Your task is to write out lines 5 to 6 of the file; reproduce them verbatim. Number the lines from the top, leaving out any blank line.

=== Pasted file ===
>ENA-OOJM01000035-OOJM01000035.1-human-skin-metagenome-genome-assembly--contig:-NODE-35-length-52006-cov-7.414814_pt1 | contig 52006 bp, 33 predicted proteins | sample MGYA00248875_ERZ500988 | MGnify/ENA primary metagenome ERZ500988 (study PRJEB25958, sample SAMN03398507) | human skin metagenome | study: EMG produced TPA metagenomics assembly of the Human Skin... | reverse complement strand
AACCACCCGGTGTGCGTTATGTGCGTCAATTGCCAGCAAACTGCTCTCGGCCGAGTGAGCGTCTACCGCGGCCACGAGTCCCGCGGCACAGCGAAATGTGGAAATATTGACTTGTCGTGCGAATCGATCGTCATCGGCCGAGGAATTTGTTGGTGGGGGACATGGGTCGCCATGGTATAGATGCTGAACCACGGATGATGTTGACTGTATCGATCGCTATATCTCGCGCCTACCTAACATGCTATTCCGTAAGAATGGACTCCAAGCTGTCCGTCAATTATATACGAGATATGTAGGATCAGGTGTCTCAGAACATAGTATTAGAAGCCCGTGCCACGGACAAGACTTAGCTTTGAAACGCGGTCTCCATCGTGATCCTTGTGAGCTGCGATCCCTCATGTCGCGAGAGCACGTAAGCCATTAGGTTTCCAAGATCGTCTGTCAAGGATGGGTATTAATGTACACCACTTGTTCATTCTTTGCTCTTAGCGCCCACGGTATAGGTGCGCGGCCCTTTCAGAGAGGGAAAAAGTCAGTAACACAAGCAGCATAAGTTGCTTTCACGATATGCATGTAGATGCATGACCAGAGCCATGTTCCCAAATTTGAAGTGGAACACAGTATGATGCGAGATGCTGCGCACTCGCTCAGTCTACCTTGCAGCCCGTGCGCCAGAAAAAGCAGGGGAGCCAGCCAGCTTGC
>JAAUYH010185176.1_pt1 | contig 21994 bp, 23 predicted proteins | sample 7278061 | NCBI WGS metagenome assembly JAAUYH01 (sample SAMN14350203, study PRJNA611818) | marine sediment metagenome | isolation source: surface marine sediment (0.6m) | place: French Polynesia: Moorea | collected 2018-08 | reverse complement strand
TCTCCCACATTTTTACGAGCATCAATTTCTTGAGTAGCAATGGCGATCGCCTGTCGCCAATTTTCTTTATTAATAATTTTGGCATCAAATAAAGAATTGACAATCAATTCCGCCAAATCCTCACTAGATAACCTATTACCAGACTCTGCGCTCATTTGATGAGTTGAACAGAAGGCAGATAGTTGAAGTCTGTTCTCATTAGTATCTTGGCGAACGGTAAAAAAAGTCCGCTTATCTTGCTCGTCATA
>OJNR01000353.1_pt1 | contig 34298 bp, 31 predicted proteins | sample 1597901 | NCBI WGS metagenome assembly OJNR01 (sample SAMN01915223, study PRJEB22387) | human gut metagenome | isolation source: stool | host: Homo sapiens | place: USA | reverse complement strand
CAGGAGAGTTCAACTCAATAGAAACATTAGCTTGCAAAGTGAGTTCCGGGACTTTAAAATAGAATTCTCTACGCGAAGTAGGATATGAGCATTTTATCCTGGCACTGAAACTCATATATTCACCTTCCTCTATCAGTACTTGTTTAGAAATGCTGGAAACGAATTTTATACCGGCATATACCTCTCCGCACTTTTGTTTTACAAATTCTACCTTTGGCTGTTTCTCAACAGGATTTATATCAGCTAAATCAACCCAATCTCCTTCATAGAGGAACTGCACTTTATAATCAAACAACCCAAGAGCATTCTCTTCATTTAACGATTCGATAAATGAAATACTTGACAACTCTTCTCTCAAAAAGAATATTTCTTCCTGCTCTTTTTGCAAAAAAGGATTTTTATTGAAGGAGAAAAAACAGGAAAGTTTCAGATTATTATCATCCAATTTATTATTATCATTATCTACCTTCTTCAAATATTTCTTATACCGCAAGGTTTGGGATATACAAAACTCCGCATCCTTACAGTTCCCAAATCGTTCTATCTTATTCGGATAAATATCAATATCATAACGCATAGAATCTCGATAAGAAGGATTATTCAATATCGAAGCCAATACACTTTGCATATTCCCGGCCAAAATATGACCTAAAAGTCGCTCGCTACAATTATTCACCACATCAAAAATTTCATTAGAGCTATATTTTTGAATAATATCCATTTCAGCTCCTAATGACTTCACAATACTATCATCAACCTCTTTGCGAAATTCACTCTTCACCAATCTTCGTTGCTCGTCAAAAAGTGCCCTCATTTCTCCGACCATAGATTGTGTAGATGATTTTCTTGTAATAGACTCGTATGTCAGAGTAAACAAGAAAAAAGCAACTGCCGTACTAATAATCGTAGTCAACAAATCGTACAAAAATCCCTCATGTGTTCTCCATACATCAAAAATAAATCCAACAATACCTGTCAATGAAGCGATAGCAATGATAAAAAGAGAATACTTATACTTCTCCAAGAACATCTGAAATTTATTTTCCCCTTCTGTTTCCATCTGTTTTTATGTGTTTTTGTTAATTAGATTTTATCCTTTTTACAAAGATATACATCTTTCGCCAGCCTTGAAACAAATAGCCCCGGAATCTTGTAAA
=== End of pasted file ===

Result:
>OJNR01000353.1_pt1 | contig 34298 bp, 31 predicted proteins | sample 1597901 | NCBI WGS metagenome assembly OJNR01 (sample SAMN01915223, study PRJEB22387) | human gut metagenome | isolation source: stool | host: Homo sapiens | place: USA | reverse complement strand
CAGGAGAGTTCAACTCAATAGAAACATTAGCTTGCAAAGTGAGTTCCGGGACTTTAAAATAGAATTCTCTACGCGAAGTAGGATATGAGCATTTTATCCTGGCACTGAAACTCATATATTCACCTTCCTCTATCAGTACTTGTTTAGAAATGCTGGAAACGAATTTTATACCGGCATATACCTCTCCGCACTTTTGTTTTACAAATTCTACCTTTGGCTGTTTCTCAACAGGATTTATATCAGCTAAATCAACCCAATCTCCTTCATAGAGGAACTGCACTTTATAATCAAACAACCCAAGAGCATTCTCTTCATTTAACGATTCGATAAATGAAATACTTGACAACTCTTCTCTCAAAAAGAATATTTCTTCCTGCTCTTTTTGCAAAAAAGGATTTTTATTGAAGGAGAAAAAACAGGAAAGTTTCAGATTATTATCATCCAATTTATTATTATCATTATCTACCTTCTTCAAATATTTCTTATACCGCAAGGTTTGGGATATACAAAACTCCGCATCCTTACAGTTCCCAAATCGTTCTATCTTATTCGGATAAATATCAATATCATAACGCATAGAATCTCGATAAGAAGGATTATTCAATATCGAAGCCAATACACTTTGCATATTCCCGGCCAAAATATGACCTAAAAGTCGCTCGCTACAATTATTCACCACATCAAAAATTTCATTAGAGCTATATTTTTGAATAATATCCATTTCAGCTCCTAATGACTTCACAATACTATCATCAACCTCTTTGCGAAATTCACTCTTCACCAATCTTCGTTGCTCGTCAAAAAGTGCCCTCATTTCTCCGACCATAGATTGTGTAGATGATTTTCTTGTAATAGACTCGTATGTCAGAGTAAACAAGAAAAAAGCAACTGCCGTACTAATAATCGTAGTCAACAAATCGTACAAAAATCCCTCATGTGTTCTCCATACATCAAAAATAAATCCAACAATACCTGTCAATGAAGCGATAGCAATGATAAAAAGAGAATACTTATACTTCTCCAAGAACATCTGAAATTTATTTTCCCCTTCTGTTTCCATCTGTTTTTATGTGTTTTTGTTAATTAGATTTTATCCTTTTTACAAAGATATACATCTTTCGCCAGCCTTGAAACAAATAGCCCCGGAATCTTGTAAA